Follow britishcycling.org.uk on
Deloitte Ride Across Britain Blog 1
Posted: 13th June 2011
Above: Sarah and Barney on the road on day 1
The first day has been completed for the Deloitte Ride Across Britain. The scenery can only be described as fantastic! The weather was reasonably kind to us and it was great to finally get the ride underway after some more specific training over the last few weeks. The ride is for a great cause where we are trying to raise money for Paralympics GB in preparation for the London 2012 Paralympic Games and beyond. Myself and my wife Sarah are riding the whole event over 9 days, plus we will have a few of our GB team mates joining us in Glasgow for a few stages. If you wish to donate please visit our just giving page:
As part of the specific training for the event I had to consider two areas to make the ride as fast and efficient as possible. Firstly consideration of the terrain I would be riding over. This meant there were a few key sessions I completed over some fairly hilly terrain, working at certain levels and practising the technical aspects, such as descending, rhythmical breathing for the climbs and bike position as it would be important to stay as aerodynamic as possible in any sections wuith a headwind. The other area being feeding and working my diabetes around the high energy demand levels of the gruelling 9 day event. With stages averaging approximately 110 miles, its always tricky to balance the blood sugar levels, but I like a challenge!
For the statiticians out there I completed the first stage of 168km (104miles) in 5 Hours 30 mins, with an average HR of 143 and an average speed of 30.7kph.
As with any insulin dependent diabetic, insulin levels are a constant consideration throughout every day. For a ride of this nature with 5 hours 30 minutes or more equating to "time in the saddle" working out the balance of fuel to insulin is a huge consideration. From previous lengthy training camps and knowledge of how my body uses fuel, I knew that I would need to reduce my insulin intake slightly to cater for the additional hours of training compared to my normal levels. I take two types of insulin, Novorapid(fast acting) and Levemir (steady state) insulin. The levemir generally stays the same as normal training days, but the novorapid needs reducing to take into account the additional demand for sugar.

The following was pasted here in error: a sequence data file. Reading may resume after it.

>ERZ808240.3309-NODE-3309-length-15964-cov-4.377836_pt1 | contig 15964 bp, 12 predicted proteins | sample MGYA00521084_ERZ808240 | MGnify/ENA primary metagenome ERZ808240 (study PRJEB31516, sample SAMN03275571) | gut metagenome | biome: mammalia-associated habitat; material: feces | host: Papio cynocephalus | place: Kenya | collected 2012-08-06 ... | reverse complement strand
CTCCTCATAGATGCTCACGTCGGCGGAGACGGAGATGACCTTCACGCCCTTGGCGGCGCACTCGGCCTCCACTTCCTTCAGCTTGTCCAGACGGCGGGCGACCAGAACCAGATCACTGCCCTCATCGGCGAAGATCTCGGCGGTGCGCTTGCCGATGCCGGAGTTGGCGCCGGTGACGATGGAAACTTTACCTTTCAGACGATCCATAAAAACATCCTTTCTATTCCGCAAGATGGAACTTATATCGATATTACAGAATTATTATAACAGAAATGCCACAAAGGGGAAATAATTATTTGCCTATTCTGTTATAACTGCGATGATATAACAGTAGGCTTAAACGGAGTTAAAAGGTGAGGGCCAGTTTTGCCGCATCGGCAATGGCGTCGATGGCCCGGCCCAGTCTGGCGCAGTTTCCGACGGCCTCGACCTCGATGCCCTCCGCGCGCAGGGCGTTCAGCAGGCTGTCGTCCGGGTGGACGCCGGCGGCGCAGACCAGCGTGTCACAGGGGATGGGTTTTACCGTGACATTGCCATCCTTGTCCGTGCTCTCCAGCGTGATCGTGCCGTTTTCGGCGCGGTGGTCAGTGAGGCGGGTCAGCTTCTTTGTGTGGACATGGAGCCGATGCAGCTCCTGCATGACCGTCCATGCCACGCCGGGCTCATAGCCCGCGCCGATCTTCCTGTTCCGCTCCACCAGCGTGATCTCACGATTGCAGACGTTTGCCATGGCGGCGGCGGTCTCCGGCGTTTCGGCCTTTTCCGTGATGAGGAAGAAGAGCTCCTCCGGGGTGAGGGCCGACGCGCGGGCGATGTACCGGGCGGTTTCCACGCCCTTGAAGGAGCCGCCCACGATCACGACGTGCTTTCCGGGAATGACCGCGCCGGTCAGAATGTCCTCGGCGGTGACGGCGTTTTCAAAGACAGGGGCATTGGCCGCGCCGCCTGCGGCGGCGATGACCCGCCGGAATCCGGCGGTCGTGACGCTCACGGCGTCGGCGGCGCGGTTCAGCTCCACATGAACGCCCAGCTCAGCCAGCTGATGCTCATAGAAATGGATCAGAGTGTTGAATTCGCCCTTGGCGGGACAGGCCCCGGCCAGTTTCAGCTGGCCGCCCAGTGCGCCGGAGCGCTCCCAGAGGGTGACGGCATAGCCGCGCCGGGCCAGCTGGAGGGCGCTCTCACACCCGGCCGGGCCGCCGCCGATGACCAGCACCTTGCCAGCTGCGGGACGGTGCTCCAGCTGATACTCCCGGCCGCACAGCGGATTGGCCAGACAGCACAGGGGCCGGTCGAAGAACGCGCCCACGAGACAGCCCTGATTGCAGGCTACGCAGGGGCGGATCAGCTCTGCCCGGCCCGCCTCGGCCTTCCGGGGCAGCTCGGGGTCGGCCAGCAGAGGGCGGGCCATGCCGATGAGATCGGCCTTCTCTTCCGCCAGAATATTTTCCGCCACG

Above: Sarah in the event village at the end of day 1
As a direct result of the insulin consideration, my feeding regime for the ride took some planning. I needed to know I would be able to consume sufficient calories to fuel the additional riding I would be doing compared to normal. On today's first stage, I went through 3 CNP energy gels which contain caffeine, 4 CNP energy bars which contain 230kcal per bar, 2 x Brioches, 4 bottles of energy drink, 1 bottle of Vimto, 2 bottles of coke and a rather tasty jam sandwich! Despite the quantity of both food and fluid, I know that I could still do with taking in more! During any endurance ride it's important to be quite strict about the frequency of consumption for both fluid and fuel. The balance of blood sugar levels is crucial, even on a ride of this length it is possible to get a high reading. I took my blood sugar reading about half way through the ride, just to double check I was on the right track. Given the readings post ride today and also the amount of food I have eaten since finishing, I know I will need to take into account how the terrain of the route alters the intensity of the rides, especially as we get further down the country and into Devon and Cornwall. The short sharp climbs which require additional power are also likely to increase energy demands!
This isn't an exact science unfortunately. Everyone's body is different and everyone's body will also differ from day to day, even doing the same ride. Sleep, hydration and stress levels all have an effect on blood sugar levels, so the most important piece of advice I have been given is to keep an open mind about how you will be feeding from day to day. As a result of all the years I have been training, the differences from day to day tend to be something I can feel happening now, but if in doubt I always check my sugar levels. From experience I also know that the cummulative effects of the ride will have an impact the further we get into the event. However I will report back on this further down the country and fill you in on any changes I have made to stay healthy.